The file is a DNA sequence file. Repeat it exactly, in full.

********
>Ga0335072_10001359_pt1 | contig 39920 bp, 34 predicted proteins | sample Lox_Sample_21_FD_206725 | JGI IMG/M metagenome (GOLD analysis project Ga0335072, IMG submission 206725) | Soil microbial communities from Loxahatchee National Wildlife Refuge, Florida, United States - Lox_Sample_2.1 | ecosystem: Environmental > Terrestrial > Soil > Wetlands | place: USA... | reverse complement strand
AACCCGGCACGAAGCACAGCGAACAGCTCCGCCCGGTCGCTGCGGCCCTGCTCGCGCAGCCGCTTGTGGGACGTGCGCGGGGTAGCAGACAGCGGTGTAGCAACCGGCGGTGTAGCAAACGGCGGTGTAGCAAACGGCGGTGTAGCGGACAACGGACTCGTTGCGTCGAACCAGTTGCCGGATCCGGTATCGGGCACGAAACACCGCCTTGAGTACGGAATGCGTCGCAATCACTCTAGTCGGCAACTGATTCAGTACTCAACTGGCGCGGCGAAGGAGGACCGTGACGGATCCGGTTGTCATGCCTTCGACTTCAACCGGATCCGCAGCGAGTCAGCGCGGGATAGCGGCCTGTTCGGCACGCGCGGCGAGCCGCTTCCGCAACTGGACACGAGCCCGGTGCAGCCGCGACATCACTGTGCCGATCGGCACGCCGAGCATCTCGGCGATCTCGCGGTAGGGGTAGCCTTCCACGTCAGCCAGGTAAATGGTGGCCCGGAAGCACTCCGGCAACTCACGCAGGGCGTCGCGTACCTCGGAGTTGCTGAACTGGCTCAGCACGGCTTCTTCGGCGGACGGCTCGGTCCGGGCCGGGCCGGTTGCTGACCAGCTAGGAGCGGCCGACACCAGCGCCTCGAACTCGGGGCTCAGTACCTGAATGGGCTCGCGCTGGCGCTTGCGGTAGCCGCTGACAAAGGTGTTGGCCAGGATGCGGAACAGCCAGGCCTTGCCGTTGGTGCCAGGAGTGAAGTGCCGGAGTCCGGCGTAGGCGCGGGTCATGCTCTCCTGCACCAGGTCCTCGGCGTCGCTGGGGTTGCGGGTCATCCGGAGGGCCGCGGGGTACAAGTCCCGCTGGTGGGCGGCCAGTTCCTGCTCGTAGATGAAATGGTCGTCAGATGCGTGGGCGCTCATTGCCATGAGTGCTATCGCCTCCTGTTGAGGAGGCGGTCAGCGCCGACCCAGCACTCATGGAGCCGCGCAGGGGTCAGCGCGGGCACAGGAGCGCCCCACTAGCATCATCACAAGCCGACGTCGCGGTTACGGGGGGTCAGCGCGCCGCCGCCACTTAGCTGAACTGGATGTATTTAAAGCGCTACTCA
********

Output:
>Ga0335072_10001359_pt1 | contig 39920 bp, 34 predicted proteins | sample Lox_Sample_21_FD_206725 | JGI IMG/M metagenome (GOLD analysis project Ga0335072, IMG submission 206725) | Soil microbial communities from Loxahatchee National Wildlife Refuge, Florida, United States - Lox_Sample_2.1 | ecosystem: Environmental > Terrestrial > Soil > Wetlands | place: USA... | reverse complement strand
AACCCGGCACGAAGCACAGCGAACAGCTCCGCCCGGTCGCTGCGGCCCTGCTCGCGCAGCCGCTTGTGGGACGTGCGCGGGGTAGCAGACAGCGGTGTAGCAACCGGCGGTGTAGCAAACGGCGGTGTAGCAAACGGCGGTGTAGCGGACAACGGACTCGTTGCGTCGAACCAGTTGCCGGATCCGGTATCGGGCACGAAACACCGCCTTGAGTACGGAATGCGTCGCAATCACTCTAGTCGGCAACTGATTCAGTACTCAACTGGCGCGGCGAAGGAGGACCGTGACGGATCCGGTTGTCATGCCTTCGACTTCAACCGGATCCGCAGCGAGTCAGCGCGGGATAGCGGCCTGTTCGGCACGCGCGGCGAGCCGCTTCCGCAACTGGACACGAGCCCGGTGCAGCCGCGACATCACTGTGCCGATCGGCACGCCGAGCATCTCGGCGATCTCGCGGTAGGGGTAGCCTTCCACGTCAGCCAGGTAAATGGTGGCCCGGAAGCACTCCGGCAACTCACGCAGGGCGTCGCGTACCTCGGAGTTGCTGAACTGGCTCAGCACGGCTTCTTCGGCGGACGGCTCGGTCCGGGCCGGGCCGGTTGCTGACCAGCTAGGAGCGGCCGACACCAGCGCCTCGAACTCGGGGCTCAGTACCTGAATGGGCTCGCGCTGGCGCTTGCGGTAGCCGCTGACAAAGGTGTTGGCCAGGATGCGGAACAGCCAGGCCTTGCCGTTGGTGCCAGGAGTGAAGTGCCGGAGTCCGGCGTAGGCGCGGGTCATGCTCTCCTGCACCAGGTCCTCGGCGTCGCTGGGGTTGCGGGTCATCCGGAGGGCCGCGGGGTACAAGTCCCGCTGGTGGGCGGCCAGTTCCTGCTCGTAGATGAAATGGTCGTCAGATGCGTGGGCGCTCATTGCCATGAGTGCTATCGCCTCCTGTTGAGGAGGCGGTCAGCGCCGACCCAGCACTCATGGAGCCGCGCAGGGGTCAGCGCGGGCACAGGAGCGCCCCACTAGCATCATCACAAGCCGACGTCGCGGTTACGGGGGGTCAGCGCGCCGCCGCCACTTAGCTGAACTGGATGTATTTAAAGCGCTACTCA